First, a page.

Food Bank Mural-When a Building Becomes a Billboard

While a picture may be worth a thousand words, the Merced County Food Bank hopes a mural along the west side of their warehouse is worth a few moments of our time to think about the issue of hunger.

The new mural on the west side of the Merced County Food Bank warehouse.  Photo by Steve Newvine

The mural is being seen by hundreds of drivers passing by daily along highway 59 at Olive Avenue in Merced.   The mural’s message is summed up by the three words to the far right end of the warehouse wall:  help fight hunger.

Over the past few weeks a local artist has been painting the mural.   The artist is Ramon Valencia who works for a design firm called The Mariposa Art Company.  The Company does a variety of original artwork on buildings, along with other graphic design services for businesses including business cards, t-shirts, and banners.

The idea for painting a mural on the side of the building came after Food Bank board members saw a wall mural at the local United Way office in Merced.  Some inquiries were made. The Food Bank board was pleasantly surprised with the opportunity presented by the Mariposa Art Company.

Food Bank Executive Director Bill Gibbs says the Mariposa Art Company is donating a lot of its time and resources to the project.  In addition to Ramon’s and an assistant’s time, more than three-thousand dollars in paint has been donated by the company. 

The use of an industrial lift being used on the project was donated by United Rentals.  The Food Bank will spend approximately $1,500 as its share of the total cost.  

It is estimated a mural of this size would cost between ten and fifteen-thousand dollars if the labor and materials were not donated.

“The cost to the Food Bank is worth it to raise awareness about hunger,” Bill Gibbs says.  “I can’t tell you how many times people or donors have told us they didn’t know there was a food bank in Merced County.”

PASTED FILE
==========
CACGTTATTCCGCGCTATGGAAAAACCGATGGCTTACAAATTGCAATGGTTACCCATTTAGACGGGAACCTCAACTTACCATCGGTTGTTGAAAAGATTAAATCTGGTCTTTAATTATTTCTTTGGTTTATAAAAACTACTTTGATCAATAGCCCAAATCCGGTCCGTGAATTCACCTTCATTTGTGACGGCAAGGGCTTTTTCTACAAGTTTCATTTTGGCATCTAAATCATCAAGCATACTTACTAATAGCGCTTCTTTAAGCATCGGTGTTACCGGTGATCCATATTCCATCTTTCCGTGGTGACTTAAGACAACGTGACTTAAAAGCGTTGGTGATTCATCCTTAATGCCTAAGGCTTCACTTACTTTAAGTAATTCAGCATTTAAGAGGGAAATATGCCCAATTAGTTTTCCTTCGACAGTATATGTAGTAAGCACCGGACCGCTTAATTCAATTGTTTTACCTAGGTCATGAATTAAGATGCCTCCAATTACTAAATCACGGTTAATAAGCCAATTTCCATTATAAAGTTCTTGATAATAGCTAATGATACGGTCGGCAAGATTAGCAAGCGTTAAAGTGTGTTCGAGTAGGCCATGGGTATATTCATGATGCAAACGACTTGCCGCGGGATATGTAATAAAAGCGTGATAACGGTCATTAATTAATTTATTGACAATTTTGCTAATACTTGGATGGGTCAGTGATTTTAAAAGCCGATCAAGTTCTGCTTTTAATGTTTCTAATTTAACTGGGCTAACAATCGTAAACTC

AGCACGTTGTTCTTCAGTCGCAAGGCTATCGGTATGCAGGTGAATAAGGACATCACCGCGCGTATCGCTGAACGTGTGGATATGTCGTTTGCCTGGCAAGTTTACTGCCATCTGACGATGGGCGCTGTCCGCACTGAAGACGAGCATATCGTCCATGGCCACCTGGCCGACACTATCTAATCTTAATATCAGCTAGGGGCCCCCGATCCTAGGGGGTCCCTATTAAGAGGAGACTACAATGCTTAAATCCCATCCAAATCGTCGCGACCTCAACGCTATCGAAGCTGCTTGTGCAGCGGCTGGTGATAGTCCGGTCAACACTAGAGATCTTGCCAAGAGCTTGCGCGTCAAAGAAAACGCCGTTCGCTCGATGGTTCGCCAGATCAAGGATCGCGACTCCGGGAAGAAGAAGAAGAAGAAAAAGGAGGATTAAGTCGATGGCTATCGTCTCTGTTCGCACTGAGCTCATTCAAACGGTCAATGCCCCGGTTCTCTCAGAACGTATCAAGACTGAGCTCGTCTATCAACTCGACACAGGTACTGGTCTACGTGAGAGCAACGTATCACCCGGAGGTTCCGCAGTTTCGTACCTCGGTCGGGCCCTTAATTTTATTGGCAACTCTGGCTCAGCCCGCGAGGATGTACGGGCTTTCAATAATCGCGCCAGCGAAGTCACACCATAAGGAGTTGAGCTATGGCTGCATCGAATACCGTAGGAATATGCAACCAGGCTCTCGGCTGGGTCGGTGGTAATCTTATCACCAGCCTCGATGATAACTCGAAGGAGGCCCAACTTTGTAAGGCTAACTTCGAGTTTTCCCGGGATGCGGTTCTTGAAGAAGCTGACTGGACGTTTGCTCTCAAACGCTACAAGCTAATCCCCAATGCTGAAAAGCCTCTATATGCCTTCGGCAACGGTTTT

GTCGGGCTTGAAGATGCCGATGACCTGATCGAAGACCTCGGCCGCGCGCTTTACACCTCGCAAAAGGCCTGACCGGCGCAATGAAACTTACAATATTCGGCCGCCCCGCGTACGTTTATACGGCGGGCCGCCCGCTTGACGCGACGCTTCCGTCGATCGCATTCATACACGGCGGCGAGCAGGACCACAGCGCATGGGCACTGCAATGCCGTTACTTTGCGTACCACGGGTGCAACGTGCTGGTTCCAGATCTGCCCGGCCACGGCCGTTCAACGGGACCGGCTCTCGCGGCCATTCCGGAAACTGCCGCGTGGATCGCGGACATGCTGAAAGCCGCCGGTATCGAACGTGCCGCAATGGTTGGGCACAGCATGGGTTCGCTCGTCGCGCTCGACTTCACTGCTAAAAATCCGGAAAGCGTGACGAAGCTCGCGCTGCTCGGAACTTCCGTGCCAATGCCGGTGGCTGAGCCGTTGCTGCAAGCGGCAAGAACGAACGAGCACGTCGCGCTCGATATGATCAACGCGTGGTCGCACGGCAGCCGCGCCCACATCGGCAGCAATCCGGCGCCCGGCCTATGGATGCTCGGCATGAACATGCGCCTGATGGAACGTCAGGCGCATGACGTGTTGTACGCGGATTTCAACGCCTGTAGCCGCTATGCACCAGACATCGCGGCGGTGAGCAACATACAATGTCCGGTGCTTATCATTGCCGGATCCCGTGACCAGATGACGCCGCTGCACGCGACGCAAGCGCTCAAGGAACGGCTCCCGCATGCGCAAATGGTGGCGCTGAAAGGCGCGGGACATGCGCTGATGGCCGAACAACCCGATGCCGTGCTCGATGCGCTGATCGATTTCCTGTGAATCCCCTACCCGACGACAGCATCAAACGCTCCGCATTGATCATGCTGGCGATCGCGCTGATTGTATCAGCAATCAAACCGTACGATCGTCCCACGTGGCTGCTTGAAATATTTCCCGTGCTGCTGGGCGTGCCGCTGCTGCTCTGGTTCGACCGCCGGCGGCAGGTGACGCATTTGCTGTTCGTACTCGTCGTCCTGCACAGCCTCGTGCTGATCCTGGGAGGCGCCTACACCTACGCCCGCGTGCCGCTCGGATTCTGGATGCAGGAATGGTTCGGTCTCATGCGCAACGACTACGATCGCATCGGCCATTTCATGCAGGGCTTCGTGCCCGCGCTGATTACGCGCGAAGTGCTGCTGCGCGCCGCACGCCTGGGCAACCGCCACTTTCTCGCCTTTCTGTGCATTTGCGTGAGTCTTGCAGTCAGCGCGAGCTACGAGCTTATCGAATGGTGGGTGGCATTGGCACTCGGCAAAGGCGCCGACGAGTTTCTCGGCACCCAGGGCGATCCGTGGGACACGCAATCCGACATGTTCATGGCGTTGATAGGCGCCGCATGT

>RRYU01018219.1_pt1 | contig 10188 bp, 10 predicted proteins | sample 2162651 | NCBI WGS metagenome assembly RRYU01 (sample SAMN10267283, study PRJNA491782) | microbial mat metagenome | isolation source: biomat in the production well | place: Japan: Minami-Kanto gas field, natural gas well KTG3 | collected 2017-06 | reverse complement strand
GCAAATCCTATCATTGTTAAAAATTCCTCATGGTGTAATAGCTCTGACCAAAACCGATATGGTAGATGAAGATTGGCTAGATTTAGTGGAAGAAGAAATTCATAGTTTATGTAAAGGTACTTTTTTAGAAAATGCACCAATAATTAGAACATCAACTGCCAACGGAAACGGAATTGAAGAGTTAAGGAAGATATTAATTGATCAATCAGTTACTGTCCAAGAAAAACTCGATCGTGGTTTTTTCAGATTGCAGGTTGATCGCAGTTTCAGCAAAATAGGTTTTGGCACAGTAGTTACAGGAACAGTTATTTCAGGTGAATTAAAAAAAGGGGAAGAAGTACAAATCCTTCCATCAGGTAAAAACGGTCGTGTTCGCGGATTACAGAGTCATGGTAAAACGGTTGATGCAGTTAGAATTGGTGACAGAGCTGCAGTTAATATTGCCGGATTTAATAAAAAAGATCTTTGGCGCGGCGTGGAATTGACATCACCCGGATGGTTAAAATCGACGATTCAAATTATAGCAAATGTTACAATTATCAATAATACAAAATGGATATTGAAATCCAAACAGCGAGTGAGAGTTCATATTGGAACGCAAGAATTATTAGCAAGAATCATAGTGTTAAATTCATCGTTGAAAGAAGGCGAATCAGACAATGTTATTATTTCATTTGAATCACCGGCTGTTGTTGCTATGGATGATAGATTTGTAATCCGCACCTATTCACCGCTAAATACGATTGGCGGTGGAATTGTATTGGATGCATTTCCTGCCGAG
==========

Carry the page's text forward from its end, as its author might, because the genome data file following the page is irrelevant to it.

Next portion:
The work of artist Ramon Valencia is now part of the Merced County Food Bank warehouse.  Photo by Steve Newvine

The mural depicts the valley’s deep agricultural heritage

The bottom half is solid brown representing the soil (and hopefully a hedge to a quick paint-over in the event of a graffiti attack). It shows a wagon or trailer filled with crates of fruits and vegetables.  Farm fields, a bright blue sky, and the mighty sun fill out the rest of the mural.

The project has taken the better part of July to complete. The biggest challenge so far has been the heat.  “Ramon told me our extreme temperatures are even hotter against the side of the building,” Bill says.  “Some days, the paint dries as soon as it’s applied making the blending of colors a challenge.” 

Ramon manages that challenge by doing some of his work in the early morning or early evening hours.

Over 17,000 people served

The Food Bank acquires, stores, and distributes food for one-hundred non-profit groups in Mariposa and Merced Counties. 

More than five-and-a-half million pounds of food passes through the Olive Avenue warehouse in a year.  Every month, seventeen thousand people are served by this organization and associated non-profit groups that are part of the Food Bank network. 

Volunteers help sort and move much of the food that comes into the warehouse.  The volunteers augment the regular staff making sure the food is readily available to meet the need in the two counties.

The mural’s message:  help fight hunger.  Photo by Steve Newvine

So the message is now clearer than ever at the far right of the mural on the west side of the Food Bank warehouse. 

Three simple words make the case for raising awareness and supporting initiatives that help those in need of food:  help fight hunger.

The new Food Bank website address is